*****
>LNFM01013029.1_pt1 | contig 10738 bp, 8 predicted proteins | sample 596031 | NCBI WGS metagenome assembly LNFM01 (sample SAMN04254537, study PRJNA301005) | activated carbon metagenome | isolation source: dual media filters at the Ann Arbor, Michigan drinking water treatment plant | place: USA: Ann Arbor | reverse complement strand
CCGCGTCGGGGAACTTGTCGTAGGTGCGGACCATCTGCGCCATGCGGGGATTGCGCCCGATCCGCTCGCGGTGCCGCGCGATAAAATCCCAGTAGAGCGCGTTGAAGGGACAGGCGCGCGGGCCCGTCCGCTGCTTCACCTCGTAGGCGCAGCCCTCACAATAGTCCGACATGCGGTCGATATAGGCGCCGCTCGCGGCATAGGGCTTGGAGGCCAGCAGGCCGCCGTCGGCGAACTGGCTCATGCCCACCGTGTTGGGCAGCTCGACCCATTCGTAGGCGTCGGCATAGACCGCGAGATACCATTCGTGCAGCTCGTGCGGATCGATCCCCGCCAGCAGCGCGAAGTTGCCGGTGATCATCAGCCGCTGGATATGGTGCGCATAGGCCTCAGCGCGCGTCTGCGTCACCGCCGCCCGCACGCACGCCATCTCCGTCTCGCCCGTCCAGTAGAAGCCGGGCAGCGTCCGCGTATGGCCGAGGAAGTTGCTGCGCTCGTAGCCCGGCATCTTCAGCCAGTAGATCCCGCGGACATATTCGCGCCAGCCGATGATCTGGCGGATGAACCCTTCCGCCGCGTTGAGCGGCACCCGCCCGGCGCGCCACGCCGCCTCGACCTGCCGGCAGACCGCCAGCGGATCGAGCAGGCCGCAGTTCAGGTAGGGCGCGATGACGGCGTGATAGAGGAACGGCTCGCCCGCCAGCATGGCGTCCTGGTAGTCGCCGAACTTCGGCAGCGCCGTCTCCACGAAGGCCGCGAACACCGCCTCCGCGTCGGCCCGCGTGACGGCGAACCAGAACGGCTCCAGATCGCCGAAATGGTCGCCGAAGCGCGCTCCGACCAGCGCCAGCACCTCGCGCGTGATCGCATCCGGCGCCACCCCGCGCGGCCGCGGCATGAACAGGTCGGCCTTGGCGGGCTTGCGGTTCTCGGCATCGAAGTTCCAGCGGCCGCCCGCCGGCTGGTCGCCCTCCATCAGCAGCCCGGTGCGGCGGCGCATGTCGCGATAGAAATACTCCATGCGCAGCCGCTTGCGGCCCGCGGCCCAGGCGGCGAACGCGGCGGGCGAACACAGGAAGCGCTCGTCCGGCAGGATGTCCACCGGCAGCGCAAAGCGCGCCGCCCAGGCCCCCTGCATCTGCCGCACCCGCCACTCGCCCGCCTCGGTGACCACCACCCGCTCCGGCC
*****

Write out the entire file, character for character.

>LNFM01013029.1_pt1 | contig 10738 bp, 8 predicted proteins | sample 596031 | NCBI WGS metagenome assembly LNFM01 (sample SAMN04254537, study PRJNA301005) | activated carbon metagenome | isolation source: dual media filters at the Ann Arbor, Michigan drinking water treatment plant | place: USA: Ann Arbor | reverse complement strand
CCGCGTCGGGGAACTTGTCGTAGGTGCGGACCATCTGCGCCATGCGGGGATTGCGCCCGATCCGCTCGCGGTGCCGCGCGATAAAATCCCAGTAGAGCGCGTTGAAGGGACAGGCGCGCGGGCCCGTCCGCTGCTTCACCTCGTAGGCGCAGCCCTCACAATAGTCCGACATGCGGTCGATATAGGCGCCGCTCGCGGCATAGGGCTTGGAGGCCAGCAGGCCGCCGTCGGCGAACTGGCTCATGCCCACCGTGTTGGGCAGCTCGACCCATTCGTAGGCGTCGGCATAGACCGCGAGATACCATTCGTGCAGCTCGTGCGGATCGATCCCCGCCAGCAGCGCGAAGTTGCCGGTGATCATCAGCCGCTGGATATGGTGCGCATAGGCCTCAGCGCGCGTCTGCGTCACCGCCGCCCGCACGCACGCCATCTCCGTCTCGCCCGTCCAGTAGAAGCCGGGCAGCGTCCGCGTATGGCCGAGGAAGTTGCTGCGCTCGTAGCCCGGCATCTTCAGCCAGTAGATCCCGCGGACATATTCGCGCCAGCCGATGATCTGGCGGATGAACCCTTCCGCCGCGTTGAGCGGCACCCGCCCGGCGCGCCACGCCGCCTCGACCTGCCGGCAGACCGCCAGCGGATCGAGCAGGCCGCAGTTCAGGTAGGGCGCGATGACGGCGTGATAGAGGAACGGCTCGCCCGCCAGCATGGCGTCCTGGTAGTCGCCGAACTTCGGCAGCGCCGTCTCCACGAAGGCCGCGAACACCGCCTCCGCGTCGGCCCGCGTGACGGCGAACCAGAACGGCTCCAGATCGCCGAAATGGTCGCCGAAGCGCGCTCCGACCAGCGCCAGCACCTCGCGCGTGATCGCATCCGGCGCCACCCCGCGCGGCCGCGGCATGAACAGGTCGGCCTTGGCGGGCTTGCGGTTCTCGGCATCGAAGTTCCAGCGGCCGCCCGCCGGCTGGTCGCCCTCCATCAGCAGCCCGGTGCGGCGGCGCATGTCGCGATAGAAATACTCCATGCGCAGCCGCTTGCGGCCCGCGGCCCAGGCGGCGAACGCGGCGGGCGAACACAGGAAGCGCTCGTCCGGCAGGATGTCCACCGGCAGCGCAAAGCGCGCCGCCCAGGCCCCCTGCATCTGCCGCACCCGCCACTCGCCCGCCTCGGTGACCACCACCCGCTCCGGCC